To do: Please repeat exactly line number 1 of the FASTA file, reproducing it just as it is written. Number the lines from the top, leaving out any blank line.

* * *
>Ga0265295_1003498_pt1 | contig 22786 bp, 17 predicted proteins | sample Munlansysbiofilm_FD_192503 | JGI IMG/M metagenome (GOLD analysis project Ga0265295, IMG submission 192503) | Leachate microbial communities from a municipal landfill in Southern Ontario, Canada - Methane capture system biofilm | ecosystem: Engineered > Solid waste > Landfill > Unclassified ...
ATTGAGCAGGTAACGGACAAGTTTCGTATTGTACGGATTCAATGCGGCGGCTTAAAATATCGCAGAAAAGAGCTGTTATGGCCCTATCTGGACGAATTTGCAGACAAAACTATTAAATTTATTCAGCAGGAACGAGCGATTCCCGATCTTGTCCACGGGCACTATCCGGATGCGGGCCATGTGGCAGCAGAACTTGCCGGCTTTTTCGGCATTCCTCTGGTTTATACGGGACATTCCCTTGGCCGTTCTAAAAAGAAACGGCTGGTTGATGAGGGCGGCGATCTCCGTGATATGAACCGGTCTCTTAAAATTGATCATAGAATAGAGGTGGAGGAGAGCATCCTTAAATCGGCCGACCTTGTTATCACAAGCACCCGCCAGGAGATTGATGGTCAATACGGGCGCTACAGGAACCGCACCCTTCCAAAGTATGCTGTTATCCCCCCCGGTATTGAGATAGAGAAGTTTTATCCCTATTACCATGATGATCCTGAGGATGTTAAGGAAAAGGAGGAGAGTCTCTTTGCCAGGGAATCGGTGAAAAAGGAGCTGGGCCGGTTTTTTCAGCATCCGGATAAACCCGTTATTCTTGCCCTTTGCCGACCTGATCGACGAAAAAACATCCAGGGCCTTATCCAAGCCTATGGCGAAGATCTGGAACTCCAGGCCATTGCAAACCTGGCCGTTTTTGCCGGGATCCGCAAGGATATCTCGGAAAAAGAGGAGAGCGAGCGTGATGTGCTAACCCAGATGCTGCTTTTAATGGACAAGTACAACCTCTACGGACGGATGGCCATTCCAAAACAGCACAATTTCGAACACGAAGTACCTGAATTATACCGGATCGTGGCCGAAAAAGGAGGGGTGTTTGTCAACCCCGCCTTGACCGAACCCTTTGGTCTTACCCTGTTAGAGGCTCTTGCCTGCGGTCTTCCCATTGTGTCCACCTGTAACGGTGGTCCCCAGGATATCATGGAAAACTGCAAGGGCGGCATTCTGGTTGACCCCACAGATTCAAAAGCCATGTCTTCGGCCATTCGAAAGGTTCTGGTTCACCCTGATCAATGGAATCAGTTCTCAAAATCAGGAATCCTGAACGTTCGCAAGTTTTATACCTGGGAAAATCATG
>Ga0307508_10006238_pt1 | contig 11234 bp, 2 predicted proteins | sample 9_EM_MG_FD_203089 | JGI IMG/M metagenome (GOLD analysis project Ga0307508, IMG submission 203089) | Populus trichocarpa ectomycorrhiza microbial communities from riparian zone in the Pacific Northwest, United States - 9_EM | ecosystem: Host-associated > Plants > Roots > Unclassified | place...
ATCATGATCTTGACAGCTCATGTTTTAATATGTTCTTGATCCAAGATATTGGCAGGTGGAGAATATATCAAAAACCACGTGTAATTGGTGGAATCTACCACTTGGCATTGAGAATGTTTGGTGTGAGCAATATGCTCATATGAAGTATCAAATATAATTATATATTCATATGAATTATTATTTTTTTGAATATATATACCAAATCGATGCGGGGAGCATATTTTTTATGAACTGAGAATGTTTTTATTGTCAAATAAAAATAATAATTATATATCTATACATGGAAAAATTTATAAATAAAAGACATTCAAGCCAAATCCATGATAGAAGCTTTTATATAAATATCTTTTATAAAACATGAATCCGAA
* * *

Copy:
>Ga0265295_1003498_pt1 | contig 22786 bp, 17 predicted proteins | sample Munlansysbiofilm_FD_192503 | JGI IMG/M metagenome (GOLD analysis project Ga0265295, IMG submission 192503) | Leachate microbial communities from a municipal landfill in Southern Ontario, Canada - Methane capture system biofilm | ecosystem: Engineered > Solid waste > Landfill > Unclassified ...